One could reasonably regard Elisabeth Subrin’s debut feature, A Woman, A Part, as a version of Tiny Furniture set 20 years in the future, with its main character, Anna (Maggie Siff), a mid-40s actress exhausted by her empty role in a nameless sitcom, returning home from Los Angeles to New York for a reunion with her former acting buddies, who stayed behind to pursue projects closer to their hearts. But unlike Lena Dunham, who simultaneously prods her characters’ narcissism and generational angst with culturally specific dialogue and behavioral tics, Subrin doesn’t conceive Anna’s dilemma beyond the boilerplate characterization of a depressed woman seeking some semblance of warmth and affirmation from those in her past life.
Subrin’s screenplay relies on clichéd passages of reconciliation between characters that merely affirm the constraints of finding sustained success, whether professionally or emotionally. When Anna returns to her desolate apartment in New York, she flushes a bottle of pills down the toilet and fishes an air mattress from the closet. After she plugs in the air pump, Subrin stages a shot of Anna sitting beside the mattress, cheek in palm, silently waiting for it to be completely inflated. Such an on-the-nose moment speaks to Anna’s deflated sense of self and indicates the writer-director’s unimaginative approach to articulating the character’s heartache.
The film’s depiction of friendship seldom pushes past insights predicated on a fundamental tension between characters. When Anna first shows her face after returning to New York, it’s at a birthday party of a friend, Kate (Cara Seymour), whose reaction to seeing her is a mix of excitement and anxiety. Turns out, Kate harbors some resentment for Anna, who she believes used their stage show the decade prior as a stepping stone to a Hollywood gig. Subrin, though, brings no incisive perspective to either of these characters’ actions; indeed, much of what stagnates the film is a reluctance to take anyone to task for their hang-ups. This approach is less empathetic than inert, as it becomes successively clear that these characters are simply personified perspectives of complexity rather than singular people with complex desires.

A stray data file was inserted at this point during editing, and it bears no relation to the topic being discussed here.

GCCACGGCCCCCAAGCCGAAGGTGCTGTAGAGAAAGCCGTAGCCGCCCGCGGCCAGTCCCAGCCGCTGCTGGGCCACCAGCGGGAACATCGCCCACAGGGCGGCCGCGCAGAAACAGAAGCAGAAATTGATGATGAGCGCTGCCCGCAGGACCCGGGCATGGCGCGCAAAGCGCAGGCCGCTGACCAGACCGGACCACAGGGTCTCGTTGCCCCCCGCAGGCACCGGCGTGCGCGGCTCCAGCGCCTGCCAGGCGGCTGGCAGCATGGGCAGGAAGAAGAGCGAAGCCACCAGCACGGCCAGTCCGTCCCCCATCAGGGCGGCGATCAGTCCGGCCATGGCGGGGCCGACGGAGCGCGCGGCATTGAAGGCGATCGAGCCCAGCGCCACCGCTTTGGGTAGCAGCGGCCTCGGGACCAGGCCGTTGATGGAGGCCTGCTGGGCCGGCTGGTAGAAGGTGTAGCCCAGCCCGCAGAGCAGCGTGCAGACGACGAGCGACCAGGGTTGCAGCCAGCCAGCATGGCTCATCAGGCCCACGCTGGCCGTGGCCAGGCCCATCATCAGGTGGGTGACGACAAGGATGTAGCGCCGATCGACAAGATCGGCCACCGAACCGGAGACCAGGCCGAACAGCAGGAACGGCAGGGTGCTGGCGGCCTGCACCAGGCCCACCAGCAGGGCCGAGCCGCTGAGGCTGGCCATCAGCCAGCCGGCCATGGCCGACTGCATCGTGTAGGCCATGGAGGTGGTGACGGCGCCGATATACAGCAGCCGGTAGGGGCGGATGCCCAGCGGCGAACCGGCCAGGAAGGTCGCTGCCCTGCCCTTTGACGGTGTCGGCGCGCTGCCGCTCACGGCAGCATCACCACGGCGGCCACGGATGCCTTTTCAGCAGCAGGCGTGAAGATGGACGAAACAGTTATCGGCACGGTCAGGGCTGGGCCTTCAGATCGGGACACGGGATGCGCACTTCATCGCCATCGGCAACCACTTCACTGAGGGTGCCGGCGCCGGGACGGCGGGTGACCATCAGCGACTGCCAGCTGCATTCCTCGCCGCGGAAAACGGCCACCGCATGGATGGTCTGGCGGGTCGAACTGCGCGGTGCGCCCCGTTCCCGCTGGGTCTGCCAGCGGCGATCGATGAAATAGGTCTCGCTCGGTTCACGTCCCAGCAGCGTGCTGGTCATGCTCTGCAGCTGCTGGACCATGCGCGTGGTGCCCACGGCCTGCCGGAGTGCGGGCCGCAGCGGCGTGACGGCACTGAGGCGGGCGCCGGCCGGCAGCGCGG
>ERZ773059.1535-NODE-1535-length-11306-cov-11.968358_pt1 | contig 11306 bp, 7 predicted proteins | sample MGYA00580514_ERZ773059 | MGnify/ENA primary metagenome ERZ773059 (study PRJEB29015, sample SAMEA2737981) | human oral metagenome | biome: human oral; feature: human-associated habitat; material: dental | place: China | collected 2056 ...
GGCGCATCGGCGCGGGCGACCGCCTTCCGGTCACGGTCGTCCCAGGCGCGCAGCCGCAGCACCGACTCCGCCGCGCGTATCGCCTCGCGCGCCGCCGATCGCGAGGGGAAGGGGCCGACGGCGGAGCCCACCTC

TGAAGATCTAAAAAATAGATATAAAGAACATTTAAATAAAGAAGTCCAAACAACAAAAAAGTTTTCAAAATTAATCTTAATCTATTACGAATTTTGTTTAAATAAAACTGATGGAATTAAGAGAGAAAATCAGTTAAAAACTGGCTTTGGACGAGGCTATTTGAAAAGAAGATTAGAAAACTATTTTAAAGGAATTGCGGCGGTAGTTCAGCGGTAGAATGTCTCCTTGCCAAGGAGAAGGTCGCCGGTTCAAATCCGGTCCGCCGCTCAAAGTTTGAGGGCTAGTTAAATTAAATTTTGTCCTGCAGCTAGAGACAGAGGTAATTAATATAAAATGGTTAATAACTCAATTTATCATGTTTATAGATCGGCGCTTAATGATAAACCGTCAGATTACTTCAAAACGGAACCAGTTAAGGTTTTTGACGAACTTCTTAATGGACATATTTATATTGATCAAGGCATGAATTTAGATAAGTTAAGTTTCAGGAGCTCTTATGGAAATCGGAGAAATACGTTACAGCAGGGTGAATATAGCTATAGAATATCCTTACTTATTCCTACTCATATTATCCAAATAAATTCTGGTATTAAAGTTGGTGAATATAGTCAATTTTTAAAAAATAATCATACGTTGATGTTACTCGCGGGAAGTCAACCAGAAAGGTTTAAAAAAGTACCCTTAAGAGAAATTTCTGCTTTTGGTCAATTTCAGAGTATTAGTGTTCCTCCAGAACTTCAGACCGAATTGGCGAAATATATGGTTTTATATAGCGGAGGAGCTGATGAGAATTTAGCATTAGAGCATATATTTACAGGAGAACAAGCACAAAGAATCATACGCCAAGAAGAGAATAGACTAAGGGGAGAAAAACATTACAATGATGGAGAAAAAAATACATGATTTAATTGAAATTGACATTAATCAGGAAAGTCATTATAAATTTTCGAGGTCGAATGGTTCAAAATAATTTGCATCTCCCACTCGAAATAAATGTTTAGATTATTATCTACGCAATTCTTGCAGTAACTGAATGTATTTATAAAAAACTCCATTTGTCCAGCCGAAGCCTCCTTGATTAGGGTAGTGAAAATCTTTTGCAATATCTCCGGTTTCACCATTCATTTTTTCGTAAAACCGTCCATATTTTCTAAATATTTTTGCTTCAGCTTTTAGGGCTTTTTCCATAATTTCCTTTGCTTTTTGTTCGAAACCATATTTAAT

The film’s wittier bits indicate Anna’s sense of situational irony, like when she misleads a woman at Kate’s party by giving her morbidly incorrect details about her sitcom’s new season. Yet Subrin never explores an irony of the film’s own: how Anna uses her financial success as a source of condescension toward others who would enthusiastically inquire about her work in good faith. In a screenplay overrun with concerns of artistic purity and staying true to oneself, the film finds no space to thematize wealth as a source of Anna’s supposed betrayal beyond Kate’s vague assertions of her selling out.
Throughout its running time, A Woman, A Part never shirks the sense that its scenes have been plucked from numerous other films about the difficulty of going home again. The most grating is a night of drunken karaoke between Anna and Isaac (John Ortiz), another buddy, with each smiling on the outside but crying on the inside as they throw caution to the wind and realize they’ll never be able to recapture the abandon of their youth. When Anna falls flat onto her face while walking on the sidewalk the next day and decides to lie there for a moment, it’s a direct reference to the poster of Tiny Furniture, thus further highlighting the film’s distinct lack of personality.